We recently took the first step in an exciting new direction for our food pantry: opening up our menu so that clients can choose which foods they receive.
This first experiment (conducted on Jan 28th) received glowing feedback from clients, who really appreciated being able to select the items in their grocery bag. It was also, however, far from practical: the average time it took to distribute each bag – from the moment a client was called to the moment they walked away with their bag – was 12 minutes. (Our pantry’s normal average “cycle time” is 4 minutes.)
Carefully examining the results of this experiment, we arrived at 2 primary goals for our client choice endeavor: reduce cycle time and increase client-volunteer interaction. Our hunch was that these objectives can be best achieved together.
So last week, we took our second step in this great experiment.
This time, instead of our staff accompanying clients as they “shopped” through the pantry, we assigned volunteers to specific food stations. (These volunteers came from Elizabethtown College on alternative spring break). These helpers would greet each client at each station, politely explain the options and help clients load their bags.
People noticed this improved “customer service”. One client remarked that “this is like shopping at my own little Costco!”
Furthermore, we were thrilled to note that these stationary volunteers reduced congestion and improved cycle times. This second experiment dropped the average cycle time to 7 minutes – within reach of our standard non-choice cycle time of 4 minutes!
One result was less tangible but possibly just as important: the engagement between our volunteers, our staff, and our clients. Normally, our volunteers just sort cans and pack bags. This was a totally different experience. As volunteer Amy Yoder explained, “I used to work in a soup kitchen and they never let us interact with clients. Here I was able to talk to the people I am helping.” As a result, the room was filled with positive energy. Direct contact allowed clients and volunteers to become more connected and understand things about one another. The clients learned about the people helping them; and the volunteers began to understand why choice is so important. This is why Erin Garnaas-Holmes, BFC’s volunteer coordinator, calls client interaction ‘the holy grail of volunteering’ .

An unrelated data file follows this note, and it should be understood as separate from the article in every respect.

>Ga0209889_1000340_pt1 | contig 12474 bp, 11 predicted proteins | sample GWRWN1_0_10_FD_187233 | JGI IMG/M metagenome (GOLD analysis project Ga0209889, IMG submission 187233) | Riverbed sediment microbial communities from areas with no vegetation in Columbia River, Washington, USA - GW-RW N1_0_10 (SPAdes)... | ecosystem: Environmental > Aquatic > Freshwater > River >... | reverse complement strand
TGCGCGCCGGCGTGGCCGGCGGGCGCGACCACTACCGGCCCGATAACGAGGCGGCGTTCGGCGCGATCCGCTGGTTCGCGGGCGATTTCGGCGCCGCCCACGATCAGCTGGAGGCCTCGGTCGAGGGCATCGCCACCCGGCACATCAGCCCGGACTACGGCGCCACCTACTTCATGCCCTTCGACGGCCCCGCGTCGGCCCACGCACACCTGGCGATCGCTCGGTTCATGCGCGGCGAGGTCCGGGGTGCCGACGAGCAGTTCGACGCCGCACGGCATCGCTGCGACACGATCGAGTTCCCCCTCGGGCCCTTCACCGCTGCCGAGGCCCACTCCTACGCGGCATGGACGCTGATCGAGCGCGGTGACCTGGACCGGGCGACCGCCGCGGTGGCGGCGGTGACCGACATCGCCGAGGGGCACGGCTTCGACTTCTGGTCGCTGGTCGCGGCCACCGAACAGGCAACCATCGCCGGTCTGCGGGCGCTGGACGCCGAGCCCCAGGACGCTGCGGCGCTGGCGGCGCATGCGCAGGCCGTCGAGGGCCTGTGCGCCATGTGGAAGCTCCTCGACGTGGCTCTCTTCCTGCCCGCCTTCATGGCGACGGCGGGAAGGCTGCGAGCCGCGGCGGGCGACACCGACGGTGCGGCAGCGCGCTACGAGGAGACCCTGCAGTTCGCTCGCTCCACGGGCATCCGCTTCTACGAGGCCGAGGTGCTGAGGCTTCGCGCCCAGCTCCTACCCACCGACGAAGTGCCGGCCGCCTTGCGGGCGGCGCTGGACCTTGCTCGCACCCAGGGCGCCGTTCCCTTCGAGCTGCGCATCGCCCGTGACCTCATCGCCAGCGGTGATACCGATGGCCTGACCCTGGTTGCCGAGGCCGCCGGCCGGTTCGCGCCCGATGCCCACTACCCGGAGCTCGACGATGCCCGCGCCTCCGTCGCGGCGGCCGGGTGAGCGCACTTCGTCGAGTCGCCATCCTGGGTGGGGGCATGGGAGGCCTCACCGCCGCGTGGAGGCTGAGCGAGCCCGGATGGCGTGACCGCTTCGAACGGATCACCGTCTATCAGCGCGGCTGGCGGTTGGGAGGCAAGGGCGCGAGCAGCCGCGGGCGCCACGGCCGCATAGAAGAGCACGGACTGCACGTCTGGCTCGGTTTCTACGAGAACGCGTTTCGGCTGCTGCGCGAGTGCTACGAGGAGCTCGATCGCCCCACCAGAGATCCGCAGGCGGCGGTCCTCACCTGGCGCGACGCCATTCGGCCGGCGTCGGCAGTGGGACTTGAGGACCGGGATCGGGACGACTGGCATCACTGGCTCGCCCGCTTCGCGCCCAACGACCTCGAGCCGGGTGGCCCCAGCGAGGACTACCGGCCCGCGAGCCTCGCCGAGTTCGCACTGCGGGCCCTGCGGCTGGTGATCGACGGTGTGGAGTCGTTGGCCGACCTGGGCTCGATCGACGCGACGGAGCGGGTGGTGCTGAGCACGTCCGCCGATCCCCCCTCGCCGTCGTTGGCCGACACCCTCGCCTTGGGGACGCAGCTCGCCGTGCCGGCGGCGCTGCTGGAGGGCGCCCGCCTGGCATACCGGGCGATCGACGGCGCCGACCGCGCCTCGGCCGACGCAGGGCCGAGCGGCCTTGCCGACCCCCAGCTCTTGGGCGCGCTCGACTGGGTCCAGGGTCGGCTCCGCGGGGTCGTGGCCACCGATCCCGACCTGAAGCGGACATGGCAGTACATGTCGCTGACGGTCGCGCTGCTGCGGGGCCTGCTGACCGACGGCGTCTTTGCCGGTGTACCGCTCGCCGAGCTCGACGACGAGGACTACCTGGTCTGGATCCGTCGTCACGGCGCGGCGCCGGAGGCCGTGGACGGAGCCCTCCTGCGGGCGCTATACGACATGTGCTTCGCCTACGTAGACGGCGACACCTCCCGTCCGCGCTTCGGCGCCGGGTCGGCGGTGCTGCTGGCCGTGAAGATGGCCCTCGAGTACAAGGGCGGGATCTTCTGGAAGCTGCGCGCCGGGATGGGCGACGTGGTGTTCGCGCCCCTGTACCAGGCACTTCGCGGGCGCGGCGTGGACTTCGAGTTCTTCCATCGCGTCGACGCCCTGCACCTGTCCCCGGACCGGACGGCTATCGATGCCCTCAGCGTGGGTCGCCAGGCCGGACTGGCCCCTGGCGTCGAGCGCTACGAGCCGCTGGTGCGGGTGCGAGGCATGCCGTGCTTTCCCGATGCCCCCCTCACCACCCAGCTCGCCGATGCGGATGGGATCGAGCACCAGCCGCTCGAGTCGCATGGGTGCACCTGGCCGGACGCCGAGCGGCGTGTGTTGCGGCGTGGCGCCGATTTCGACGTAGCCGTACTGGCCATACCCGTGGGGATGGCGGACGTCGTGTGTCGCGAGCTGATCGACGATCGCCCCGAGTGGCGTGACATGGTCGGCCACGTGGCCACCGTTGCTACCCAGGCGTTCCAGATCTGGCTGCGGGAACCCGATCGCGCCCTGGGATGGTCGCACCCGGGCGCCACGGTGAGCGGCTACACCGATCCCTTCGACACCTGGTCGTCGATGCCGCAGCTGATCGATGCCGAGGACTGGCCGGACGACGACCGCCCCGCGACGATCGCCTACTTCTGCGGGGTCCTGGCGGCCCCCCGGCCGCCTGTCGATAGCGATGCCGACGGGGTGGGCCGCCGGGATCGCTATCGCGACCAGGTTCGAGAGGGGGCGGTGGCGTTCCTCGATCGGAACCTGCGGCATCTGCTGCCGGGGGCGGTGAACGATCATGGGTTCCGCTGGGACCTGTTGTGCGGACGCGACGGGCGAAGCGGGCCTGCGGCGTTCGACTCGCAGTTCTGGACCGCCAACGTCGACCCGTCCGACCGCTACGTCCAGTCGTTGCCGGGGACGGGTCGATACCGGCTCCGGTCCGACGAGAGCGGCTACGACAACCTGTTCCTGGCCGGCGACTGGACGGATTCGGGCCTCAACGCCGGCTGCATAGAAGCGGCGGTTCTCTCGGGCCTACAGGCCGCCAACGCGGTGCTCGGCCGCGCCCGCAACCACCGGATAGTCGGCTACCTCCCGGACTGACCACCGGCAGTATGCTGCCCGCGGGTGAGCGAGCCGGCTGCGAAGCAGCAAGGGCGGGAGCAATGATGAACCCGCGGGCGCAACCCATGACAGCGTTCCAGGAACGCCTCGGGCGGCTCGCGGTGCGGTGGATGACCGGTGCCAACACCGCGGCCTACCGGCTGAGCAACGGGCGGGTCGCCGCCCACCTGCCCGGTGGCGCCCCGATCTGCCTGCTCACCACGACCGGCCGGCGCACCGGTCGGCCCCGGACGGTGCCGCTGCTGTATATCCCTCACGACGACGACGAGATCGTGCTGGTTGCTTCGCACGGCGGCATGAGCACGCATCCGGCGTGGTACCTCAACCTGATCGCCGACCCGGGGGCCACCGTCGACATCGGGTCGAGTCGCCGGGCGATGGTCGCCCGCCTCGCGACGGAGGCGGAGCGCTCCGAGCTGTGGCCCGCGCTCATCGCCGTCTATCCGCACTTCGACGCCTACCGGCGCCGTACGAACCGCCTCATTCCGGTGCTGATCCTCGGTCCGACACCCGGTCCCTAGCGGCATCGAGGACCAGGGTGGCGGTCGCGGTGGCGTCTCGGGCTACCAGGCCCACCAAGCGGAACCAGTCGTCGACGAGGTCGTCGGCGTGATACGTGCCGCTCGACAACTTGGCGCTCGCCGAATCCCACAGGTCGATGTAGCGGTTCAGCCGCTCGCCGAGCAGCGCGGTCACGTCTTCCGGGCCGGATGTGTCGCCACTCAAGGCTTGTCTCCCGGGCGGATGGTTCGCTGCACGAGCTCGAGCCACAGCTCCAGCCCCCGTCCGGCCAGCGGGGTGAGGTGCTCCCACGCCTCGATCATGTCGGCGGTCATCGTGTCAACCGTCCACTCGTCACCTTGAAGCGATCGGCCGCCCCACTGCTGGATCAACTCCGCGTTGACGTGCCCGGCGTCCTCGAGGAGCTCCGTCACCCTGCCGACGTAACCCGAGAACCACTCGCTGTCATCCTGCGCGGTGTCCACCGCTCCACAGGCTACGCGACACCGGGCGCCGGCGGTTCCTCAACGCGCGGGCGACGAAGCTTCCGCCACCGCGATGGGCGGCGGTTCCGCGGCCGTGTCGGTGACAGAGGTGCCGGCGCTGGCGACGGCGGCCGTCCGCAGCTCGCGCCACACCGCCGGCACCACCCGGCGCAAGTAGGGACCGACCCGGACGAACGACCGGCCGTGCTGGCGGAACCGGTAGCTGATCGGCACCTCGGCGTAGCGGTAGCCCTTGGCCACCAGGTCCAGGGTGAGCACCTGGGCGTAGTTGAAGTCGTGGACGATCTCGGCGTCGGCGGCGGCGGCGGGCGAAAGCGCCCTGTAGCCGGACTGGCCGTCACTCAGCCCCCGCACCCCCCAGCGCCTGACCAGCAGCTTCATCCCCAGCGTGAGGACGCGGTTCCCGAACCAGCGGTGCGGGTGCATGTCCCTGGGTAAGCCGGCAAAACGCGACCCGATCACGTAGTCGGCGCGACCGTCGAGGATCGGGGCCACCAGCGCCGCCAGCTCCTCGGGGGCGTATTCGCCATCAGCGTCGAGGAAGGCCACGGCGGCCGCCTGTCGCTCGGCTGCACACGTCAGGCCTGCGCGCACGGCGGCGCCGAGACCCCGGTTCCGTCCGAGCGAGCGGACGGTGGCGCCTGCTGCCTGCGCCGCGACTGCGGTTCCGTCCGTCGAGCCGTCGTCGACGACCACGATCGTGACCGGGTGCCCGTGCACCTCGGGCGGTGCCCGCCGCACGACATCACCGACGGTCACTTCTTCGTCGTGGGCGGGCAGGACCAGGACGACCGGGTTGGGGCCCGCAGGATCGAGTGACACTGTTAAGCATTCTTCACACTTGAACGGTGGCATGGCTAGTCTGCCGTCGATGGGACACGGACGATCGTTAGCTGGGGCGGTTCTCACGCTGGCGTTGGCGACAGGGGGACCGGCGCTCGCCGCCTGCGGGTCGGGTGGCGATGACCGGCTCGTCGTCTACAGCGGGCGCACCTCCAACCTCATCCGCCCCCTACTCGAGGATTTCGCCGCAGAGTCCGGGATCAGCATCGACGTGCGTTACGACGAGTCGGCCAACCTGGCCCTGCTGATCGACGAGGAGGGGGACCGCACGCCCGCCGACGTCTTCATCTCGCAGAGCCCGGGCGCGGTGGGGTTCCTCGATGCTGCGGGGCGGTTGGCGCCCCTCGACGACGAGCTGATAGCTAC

Volunteer Stephanie Carroll added, “I think choice gives clients a greater sense of self-respect. Instead of just receiving a handout, they seem really happy to have a choice. Everyone was smiling.”
We’re going to keep experimenting with client choice, and will keep you updated. In the meantime, we’ll leave you with this comment: “On a scale of 1-5, I give this a 10. You have got to keep this going. I love choosing. Before I used to get things I didn’t like. I will still eat it; but it makes me happier to have my favorites. You all NEED to keep this up!”